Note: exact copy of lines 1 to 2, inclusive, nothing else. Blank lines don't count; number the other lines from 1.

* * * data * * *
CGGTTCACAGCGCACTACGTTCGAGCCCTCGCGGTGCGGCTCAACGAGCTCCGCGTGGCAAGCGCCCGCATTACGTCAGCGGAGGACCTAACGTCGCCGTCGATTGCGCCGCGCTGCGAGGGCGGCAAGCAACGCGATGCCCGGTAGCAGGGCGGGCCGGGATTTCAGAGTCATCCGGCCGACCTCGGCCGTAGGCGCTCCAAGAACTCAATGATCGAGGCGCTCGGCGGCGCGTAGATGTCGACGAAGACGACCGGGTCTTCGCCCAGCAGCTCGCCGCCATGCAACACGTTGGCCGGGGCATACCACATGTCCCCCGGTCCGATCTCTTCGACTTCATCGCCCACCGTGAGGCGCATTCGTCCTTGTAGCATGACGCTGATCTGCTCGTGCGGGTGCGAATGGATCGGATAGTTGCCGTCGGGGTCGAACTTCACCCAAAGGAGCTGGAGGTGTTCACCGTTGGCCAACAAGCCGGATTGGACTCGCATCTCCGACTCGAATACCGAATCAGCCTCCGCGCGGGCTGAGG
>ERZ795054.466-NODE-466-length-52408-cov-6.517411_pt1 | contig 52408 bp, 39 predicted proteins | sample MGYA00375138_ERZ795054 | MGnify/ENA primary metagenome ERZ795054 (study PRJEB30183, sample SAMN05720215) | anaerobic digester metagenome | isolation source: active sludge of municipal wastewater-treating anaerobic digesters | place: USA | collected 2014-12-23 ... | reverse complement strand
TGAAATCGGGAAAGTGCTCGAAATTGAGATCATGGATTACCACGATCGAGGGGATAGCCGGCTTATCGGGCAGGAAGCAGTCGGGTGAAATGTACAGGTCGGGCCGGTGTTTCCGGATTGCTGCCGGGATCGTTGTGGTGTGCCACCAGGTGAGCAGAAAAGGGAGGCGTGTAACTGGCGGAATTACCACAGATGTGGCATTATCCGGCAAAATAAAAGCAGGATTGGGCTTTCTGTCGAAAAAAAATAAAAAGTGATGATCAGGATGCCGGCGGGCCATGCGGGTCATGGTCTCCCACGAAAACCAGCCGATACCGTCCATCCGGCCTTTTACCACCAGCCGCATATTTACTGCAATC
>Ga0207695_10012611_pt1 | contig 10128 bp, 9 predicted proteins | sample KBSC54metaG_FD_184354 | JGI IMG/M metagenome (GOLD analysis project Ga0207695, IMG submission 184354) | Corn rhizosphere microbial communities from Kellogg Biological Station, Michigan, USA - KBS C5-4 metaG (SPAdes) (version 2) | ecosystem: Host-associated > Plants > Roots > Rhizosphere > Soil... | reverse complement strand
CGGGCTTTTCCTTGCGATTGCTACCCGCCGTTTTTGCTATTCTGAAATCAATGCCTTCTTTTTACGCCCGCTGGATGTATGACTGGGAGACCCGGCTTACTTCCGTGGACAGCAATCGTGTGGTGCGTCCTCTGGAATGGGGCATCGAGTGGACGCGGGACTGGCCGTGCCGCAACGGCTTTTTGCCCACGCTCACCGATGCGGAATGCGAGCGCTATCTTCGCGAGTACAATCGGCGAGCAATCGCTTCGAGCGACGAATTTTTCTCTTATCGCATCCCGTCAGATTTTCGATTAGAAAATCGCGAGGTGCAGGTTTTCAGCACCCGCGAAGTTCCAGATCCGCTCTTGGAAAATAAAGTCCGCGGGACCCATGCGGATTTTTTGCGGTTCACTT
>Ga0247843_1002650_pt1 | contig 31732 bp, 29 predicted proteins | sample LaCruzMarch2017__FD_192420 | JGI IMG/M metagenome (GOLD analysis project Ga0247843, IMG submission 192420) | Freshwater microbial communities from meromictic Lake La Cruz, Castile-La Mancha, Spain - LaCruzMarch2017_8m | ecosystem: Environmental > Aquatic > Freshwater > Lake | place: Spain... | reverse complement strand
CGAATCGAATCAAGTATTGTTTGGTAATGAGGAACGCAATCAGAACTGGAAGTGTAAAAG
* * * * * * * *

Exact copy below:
CGGTTCACAGCGCACTACGTTCGAGCCCTCGCGGTGCGGCTCAACGAGCTCCGCGTGGCAAGCGCCCGCATTACGTCAGCGGAGGACCTAACGTCGCCGTCGATTGCGCCGCGCTGCGAGGGCGGCAAGCAACGCGATGCCCGGTAGCAGGGCGGGCCGGGATTTCAGAGTCATCCGGCCGACCTCGGCCGTAGGCGCTCCAAGAACTCAATGATCGAGGCGCTCGGCGGCGCGTAGATGTCGACGAAGACGACCGGGTCTTCGCCCAGCAGCTCGCCGCCATGCAACACGTTGGCCGGGGCATACCACATGTCCCCCGGTCCGATCTCTTCGACTTCATCGCCCACCGTGAGGCGCATTCGTCCTTGTAGCATGACGCTGATCTGCTCGTGCGGGTGCGAATGGATCGGATAGTTGCCGTCGGGGTCGAACTTCACCCAAAGGAGCTGGAGGTGTTCACCGTTGGCCAACAAGCCGGATTGGACTCGCATCTCCGACTCGAATACCGAATCAGCCTCCGCGCGGGCTGAGG
>ERZ795054.466-NODE-466-length-52408-cov-6.517411_pt1 | contig 52408 bp, 39 predicted proteins | sample MGYA00375138_ERZ795054 | MGnify/ENA primary metagenome ERZ795054 (study PRJEB30183, sample SAMN05720215) | anaerobic digester metagenome | isolation source: active sludge of municipal wastewater-treating anaerobic digesters | place: USA | collected 2014-12-23 ... | reverse complement strand